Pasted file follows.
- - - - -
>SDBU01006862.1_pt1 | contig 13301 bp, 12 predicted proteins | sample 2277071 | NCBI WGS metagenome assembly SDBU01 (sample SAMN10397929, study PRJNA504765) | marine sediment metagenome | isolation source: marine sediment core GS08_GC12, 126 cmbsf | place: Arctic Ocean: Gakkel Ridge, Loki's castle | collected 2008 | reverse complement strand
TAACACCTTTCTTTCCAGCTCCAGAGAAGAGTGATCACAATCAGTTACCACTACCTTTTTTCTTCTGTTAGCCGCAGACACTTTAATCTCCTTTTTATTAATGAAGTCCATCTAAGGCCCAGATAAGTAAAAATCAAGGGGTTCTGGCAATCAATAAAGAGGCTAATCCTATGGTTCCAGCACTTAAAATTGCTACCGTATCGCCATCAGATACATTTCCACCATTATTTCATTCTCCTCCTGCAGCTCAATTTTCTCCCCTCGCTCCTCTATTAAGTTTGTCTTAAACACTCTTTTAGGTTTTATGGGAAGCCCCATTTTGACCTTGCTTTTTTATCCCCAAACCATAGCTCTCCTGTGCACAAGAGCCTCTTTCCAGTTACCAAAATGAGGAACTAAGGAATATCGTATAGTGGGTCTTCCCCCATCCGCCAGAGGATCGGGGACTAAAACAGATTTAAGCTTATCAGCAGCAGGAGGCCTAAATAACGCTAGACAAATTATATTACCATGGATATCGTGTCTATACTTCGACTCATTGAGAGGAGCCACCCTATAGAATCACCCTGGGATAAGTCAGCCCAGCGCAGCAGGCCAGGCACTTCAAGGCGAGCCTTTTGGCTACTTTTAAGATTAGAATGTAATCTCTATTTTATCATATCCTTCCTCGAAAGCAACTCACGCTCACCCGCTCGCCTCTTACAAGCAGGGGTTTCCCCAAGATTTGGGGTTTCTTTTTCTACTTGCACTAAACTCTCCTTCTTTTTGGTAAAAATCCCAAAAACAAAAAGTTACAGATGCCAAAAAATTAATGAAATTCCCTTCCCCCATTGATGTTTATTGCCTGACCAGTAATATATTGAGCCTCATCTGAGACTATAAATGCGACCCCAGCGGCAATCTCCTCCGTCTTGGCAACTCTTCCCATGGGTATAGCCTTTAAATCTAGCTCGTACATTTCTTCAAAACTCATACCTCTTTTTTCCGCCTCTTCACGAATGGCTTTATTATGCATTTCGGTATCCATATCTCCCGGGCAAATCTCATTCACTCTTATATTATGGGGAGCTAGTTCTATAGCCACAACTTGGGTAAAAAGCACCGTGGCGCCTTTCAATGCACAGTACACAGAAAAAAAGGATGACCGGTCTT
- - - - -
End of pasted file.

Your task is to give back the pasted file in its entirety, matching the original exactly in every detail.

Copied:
>SDBU01006862.1_pt1 | contig 13301 bp, 12 predicted proteins | sample 2277071 | NCBI WGS metagenome assembly SDBU01 (sample SAMN10397929, study PRJNA504765) | marine sediment metagenome | isolation source: marine sediment core GS08_GC12, 126 cmbsf | place: Arctic Ocean: Gakkel Ridge, Loki's castle | collected 2008 | reverse complement strand
TAACACCTTTCTTTCCAGCTCCAGAGAAGAGTGATCACAATCAGTTACCACTACCTTTTTTCTTCTGTTAGCCGCAGACACTTTAATCTCCTTTTTATTAATGAAGTCCATCTAAGGCCCAGATAAGTAAAAATCAAGGGGTTCTGGCAATCAATAAAGAGGCTAATCCTATGGTTCCAGCACTTAAAATTGCTACCGTATCGCCATCAGATACATTTCCACCATTATTTCATTCTCCTCCTGCAGCTCAATTTTCTCCCCTCGCTCCTCTATTAAGTTTGTCTTAAACACTCTTTTAGGTTTTATGGGAAGCCCCATTTTGACCTTGCTTTTTTATCCCCAAACCATAGCTCTCCTGTGCACAAGAGCCTCTTTCCAGTTACCAAAATGAGGAACTAAGGAATATCGTATAGTGGGTCTTCCCCCATCCGCCAGAGGATCGGGGACTAAAACAGATTTAAGCTTATCAGCAGCAGGAGGCCTAAATAACGCTAGACAAATTATATTACCATGGATATCGTGTCTATACTTCGACTCATTGAGAGGAGCCACCCTATAGAATCACCCTGGGATAAGTCAGCCCAGCGCAGCAGGCCAGGCACTTCAAGGCGAGCCTTTTGGCTACTTTTAAGATTAGAATGTAATCTCTATTTTATCATATCCTTCCTCGAAAGCAACTCACGCTCACCCGCTCGCCTCTTACAAGCAGGGGTTTCCCCAAGATTTGGGGTTTCTTTTTCTACTTGCACTAAACTCTCCTTCTTTTTGGTAAAAATCCCAAAAACAAAAAGTTACAGATGCCAAAAAATTAATGAAATTCCCTTCCCCCATTGATGTTTATTGCCTGACCAGTAATATATTGAGCCTCATCTGAGACTATAAATGCGACCCCAGCGGCAATCTCCTCCGTCTTGGCAACTCTTCCCATGGGTATAGCCTTTAAATCTAGCTCGTACATTTCTTCAAAACTCATACCTCTTTTTTCCGCCTCTTCACGAATGGCTTTATTATGCATTTCGGTATCCATATCTCCCGGGCAAATCTCATTCACTCTTATATTATGGGGAGCTAGTTCTATAGCCACAACTTGGGTAAAAAGCACCGTGGCGCCTTTCAATGCACAGTACACAGAAAAAAAGGATGACCGGTCTT